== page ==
Maths that help

Everyone knows that mathematics can help children in the classroom and academically however, how can they help in real life?

In a recent input we discussed how mathematics is involved in medicine specifically, how statistics can help. This is something that has really interested me in the sense that the NHS can be reliant in this mathematics at times.

According to NHS England (undated) ‘statistics are used to create debate, inform decision making and research both within government and by the wider community.’ This suggests that without statistics research within the medical world would not be able to take place.

This is supported by Annekld (2016) where they believe that statistics are vital to medicine and in specfic nursing and they way they interpret and understand the data they have been presented with. Medical statistics allow nurses to make quick decisions and act on outcomes they have been presented.

Essentially, statistics is an integral part of nursing and the medical profession, this is due to the direct impact it has on the wider community and society. This can effect individuals on a wider scale being without statistics people could be prescribed wrong dosage, or not be prescribed the essential medicine.

According to Caplan (2012)  statistics are used in medicine for a number of reasons most importantly for blood pressure accuracy, this is devolved around statistics – what is healthy and what needs attention. This suggests that statistics are needed to test the healthiness of the patient and allow everyone to achieve the ‘norm’.

SO… what does this mean for us as teachers?

Well, this has certainly opened my eyes to the power of mathematics, without this people have the ability to deteriorate in health and in worst case scenario have a fatal outcome. This statistical values allows people to keep on top of health as well as correctly preform a medical procedure.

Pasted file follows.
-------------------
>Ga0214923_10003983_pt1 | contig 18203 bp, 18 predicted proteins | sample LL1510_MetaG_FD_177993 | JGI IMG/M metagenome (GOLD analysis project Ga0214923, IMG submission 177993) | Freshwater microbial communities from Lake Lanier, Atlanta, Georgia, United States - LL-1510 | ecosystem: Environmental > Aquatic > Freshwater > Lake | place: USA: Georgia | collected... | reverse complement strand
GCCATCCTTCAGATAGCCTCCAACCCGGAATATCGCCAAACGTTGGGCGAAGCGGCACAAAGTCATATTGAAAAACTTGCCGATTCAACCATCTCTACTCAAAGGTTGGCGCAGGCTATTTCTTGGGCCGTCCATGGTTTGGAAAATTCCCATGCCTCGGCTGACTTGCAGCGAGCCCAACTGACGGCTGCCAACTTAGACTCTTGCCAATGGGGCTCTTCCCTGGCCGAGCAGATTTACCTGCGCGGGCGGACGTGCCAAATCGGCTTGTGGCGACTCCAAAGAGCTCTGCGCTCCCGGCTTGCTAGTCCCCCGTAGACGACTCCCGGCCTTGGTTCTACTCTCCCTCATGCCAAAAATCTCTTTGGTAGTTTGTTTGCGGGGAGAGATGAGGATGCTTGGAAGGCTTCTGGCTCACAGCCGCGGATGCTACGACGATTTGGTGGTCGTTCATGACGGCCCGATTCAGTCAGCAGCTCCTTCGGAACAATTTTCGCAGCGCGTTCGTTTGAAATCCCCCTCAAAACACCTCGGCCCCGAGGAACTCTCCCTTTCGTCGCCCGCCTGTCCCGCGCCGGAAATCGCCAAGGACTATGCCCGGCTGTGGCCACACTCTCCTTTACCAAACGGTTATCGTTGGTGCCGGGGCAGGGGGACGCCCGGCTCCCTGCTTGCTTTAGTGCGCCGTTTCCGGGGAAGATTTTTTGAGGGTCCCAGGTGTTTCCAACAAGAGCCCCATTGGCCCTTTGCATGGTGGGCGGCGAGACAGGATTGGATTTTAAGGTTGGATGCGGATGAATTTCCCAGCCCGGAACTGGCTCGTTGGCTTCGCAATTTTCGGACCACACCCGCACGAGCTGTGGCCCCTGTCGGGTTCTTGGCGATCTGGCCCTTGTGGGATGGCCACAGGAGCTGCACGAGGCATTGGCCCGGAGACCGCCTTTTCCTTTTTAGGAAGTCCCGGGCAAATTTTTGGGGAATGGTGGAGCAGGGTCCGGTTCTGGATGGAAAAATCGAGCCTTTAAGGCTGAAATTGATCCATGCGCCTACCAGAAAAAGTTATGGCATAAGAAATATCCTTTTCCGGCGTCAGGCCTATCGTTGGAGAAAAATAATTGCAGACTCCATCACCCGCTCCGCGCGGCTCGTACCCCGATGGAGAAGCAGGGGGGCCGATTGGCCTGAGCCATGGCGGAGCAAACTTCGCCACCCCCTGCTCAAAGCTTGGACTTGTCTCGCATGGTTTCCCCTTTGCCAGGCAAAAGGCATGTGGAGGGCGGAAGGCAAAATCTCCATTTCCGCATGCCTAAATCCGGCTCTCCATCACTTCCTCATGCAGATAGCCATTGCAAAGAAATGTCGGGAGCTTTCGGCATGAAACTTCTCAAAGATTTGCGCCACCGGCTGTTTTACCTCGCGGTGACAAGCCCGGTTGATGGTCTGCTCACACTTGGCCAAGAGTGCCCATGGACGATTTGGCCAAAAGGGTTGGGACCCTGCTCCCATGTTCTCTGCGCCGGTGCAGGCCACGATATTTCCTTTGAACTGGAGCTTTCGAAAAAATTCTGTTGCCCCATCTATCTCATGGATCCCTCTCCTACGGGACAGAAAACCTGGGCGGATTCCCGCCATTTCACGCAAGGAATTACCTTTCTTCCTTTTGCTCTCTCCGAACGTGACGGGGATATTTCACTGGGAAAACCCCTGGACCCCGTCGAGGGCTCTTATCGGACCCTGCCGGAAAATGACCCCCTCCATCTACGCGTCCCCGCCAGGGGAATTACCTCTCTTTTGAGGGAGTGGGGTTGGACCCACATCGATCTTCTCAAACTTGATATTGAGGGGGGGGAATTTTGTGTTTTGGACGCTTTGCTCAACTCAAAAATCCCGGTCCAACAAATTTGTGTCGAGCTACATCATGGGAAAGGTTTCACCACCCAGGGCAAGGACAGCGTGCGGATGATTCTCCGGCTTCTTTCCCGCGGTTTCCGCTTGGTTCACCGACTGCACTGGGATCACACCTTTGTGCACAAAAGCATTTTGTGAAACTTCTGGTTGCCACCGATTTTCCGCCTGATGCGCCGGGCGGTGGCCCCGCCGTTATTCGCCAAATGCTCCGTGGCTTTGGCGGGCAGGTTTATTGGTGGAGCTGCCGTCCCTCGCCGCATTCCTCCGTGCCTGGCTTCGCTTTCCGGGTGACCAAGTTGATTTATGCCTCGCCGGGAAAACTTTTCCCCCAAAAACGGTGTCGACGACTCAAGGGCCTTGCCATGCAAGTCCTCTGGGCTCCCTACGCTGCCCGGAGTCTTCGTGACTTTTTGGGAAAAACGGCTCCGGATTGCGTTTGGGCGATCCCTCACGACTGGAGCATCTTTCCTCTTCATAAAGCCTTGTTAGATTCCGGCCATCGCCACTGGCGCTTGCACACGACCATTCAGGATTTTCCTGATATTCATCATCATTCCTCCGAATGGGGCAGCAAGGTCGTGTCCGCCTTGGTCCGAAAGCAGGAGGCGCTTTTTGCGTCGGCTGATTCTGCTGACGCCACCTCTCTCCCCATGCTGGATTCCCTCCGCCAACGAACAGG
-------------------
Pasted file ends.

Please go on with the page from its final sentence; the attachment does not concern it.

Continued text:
As teachers we should always emphasise the importance of mathematics within the real world and consequently this is a big one. This can allow children to further engage with their academic studies as well as show them there is a life of maths outside of the classroom. This links to Ma (2010, pp.22) where she states children should have interconnectedness within their learning in maths, how does this impact on them in the long run and how can they grow up to change the world from maths. This gives them a goal to achieve and a dream to set, to change the medical world through the impact of maths.

Us as teachers need to encourage these goals and plant the right seeds for children to fall in love with maths and see it as so much more than just counting and sums.

References:

NHS England (undated) Statistics[online] Available at: https://www.england.nhs.uk/statistics/category/statistics. (Accessed on: 11 November 2018)

annekld. “What are the uses of statistics in nursing?”, 29 Jan. 2016, https://www.enotes.com/homework-help/what-uses-statistics-nursing-361410. (Accessed 11 Nov. 2018.)

Lorraine Caplan. “What are the uses of statistics in nursing?”, 22 Sep. 2012, https://www.enotes.com/homework-help/what-uses-statistics-nursing-361410. (Accessed 11 Nov. 2018.)

Ma, L., (2010) Knowing and teaching elementary mathematics New York: Routledge.

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